She is radiantly beautiful, and sits in a posture of royal ease upon a lotus. Her left hand holds an utpala flower, and with her right hand she offers healing elixir.
She was born from the teardrop of Avalokateshvara, the Great Lord of Compassion, when he gazed out upon the infinity of living beings and saw that they were suffering. He felt their pain, grief, fear, and loss, and tears welled up in his eyes. Instantly, Tara manifested, and without hesitation she brought enlightened action into the world.
On the occasion of taking her formal Oaths to benefit beings, she also vowed to always incarnate in a female form. Therefore she represents the feminine principles of enlightened mind
In vajra buddhism Tara takes the colors of each of the five Buddha families - red, green, white, yellow, or blue - but in Tibet Green Tara is especially loved, and there her name is Dolma. She watches over the countryside; maintains the proper growth of crops, and insures the nutritive properties of food; mitigates natural disasters - avalanche, flood, drought, fire, and storm; and she promotes health, comfort, and peace for humans, animals, and spirits. Annual events, especially in early spring, celebrate Green Tara. Her picture is displayed in virtually every home and shrine.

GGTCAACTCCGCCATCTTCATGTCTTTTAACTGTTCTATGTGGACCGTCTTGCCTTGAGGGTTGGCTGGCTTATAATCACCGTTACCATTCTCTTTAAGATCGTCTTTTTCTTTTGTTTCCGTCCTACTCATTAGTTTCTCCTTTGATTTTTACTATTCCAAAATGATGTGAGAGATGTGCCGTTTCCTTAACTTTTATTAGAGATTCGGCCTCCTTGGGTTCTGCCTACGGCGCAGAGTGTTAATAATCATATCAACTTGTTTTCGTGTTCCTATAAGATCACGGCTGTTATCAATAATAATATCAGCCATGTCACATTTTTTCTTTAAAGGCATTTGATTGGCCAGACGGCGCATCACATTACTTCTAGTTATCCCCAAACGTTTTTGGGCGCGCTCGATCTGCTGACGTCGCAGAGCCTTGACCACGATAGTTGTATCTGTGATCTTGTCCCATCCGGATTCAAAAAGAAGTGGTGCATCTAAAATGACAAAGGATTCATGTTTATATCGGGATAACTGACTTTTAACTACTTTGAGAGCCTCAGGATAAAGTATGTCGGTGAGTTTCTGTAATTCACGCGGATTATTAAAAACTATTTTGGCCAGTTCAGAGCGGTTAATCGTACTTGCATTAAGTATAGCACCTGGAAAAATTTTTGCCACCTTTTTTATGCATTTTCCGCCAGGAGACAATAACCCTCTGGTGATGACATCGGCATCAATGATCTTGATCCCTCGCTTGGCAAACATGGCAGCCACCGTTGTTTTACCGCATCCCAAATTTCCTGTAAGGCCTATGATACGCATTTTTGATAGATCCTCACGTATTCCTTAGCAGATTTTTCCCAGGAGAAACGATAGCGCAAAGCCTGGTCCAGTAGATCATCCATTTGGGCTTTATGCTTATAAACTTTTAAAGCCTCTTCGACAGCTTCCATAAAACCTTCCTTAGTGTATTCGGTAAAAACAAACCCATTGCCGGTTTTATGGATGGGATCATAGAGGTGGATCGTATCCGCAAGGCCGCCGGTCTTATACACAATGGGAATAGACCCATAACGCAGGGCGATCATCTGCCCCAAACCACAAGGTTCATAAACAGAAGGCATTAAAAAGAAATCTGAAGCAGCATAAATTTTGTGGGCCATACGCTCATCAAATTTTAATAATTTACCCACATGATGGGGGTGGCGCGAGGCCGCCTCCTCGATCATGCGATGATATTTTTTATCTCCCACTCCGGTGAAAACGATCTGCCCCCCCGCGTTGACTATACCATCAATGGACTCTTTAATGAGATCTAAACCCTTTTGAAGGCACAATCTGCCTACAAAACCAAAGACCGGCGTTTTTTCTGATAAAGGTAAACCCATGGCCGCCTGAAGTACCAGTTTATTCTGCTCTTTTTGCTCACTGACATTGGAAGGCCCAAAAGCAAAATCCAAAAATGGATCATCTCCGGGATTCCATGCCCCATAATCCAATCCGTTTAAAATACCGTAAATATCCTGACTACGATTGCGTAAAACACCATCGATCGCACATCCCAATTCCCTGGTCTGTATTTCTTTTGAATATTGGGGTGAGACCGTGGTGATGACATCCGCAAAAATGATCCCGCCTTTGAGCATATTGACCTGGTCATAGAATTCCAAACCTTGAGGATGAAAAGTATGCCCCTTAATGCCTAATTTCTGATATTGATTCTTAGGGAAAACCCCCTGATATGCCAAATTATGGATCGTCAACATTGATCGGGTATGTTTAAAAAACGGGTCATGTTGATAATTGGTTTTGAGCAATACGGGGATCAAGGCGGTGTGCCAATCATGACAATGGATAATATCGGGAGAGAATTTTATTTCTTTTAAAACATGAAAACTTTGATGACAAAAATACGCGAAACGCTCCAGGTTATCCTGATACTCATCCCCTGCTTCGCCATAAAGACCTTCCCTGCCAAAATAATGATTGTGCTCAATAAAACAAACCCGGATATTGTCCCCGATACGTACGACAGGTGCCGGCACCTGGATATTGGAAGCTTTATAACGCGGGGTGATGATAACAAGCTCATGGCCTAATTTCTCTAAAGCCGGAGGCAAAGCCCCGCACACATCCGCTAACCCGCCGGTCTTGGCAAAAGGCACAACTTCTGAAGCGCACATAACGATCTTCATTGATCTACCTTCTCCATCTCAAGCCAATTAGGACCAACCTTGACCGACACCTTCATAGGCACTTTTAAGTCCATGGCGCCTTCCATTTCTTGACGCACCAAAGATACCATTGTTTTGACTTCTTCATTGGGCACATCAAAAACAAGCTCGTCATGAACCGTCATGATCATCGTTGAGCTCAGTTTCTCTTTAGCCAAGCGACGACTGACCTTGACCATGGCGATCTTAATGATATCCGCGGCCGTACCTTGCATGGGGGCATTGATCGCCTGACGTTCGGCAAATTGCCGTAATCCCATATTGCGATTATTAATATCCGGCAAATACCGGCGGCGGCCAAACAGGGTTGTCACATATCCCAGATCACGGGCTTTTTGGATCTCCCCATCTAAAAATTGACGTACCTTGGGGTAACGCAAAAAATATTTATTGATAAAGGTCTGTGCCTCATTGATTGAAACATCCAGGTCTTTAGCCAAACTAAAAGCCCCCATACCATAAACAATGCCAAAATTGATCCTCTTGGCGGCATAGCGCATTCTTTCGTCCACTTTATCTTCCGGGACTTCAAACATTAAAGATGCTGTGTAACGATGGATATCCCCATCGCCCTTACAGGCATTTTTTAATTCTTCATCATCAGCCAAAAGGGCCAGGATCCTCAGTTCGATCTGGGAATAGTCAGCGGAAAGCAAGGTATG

Tara's renown for easing suffering, even in the depths of despair, have made her known as the Patroness of Hopeless Causes, of the condemned, of the refugee, the destitute, and the dying.
For the spiritual practitioner who appeals to Green Tara with great respect, she will strengthen diligence and help one persevere in The Great Task. As a result of progress expedited in this way, the practitioner will soon notice improved judgment and a definite decrease in personal errors of action.
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Foundations of Tibetan Buddhism : The Gem Ornament of Manifold Oral Instructions
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Tara The Feminine Divine
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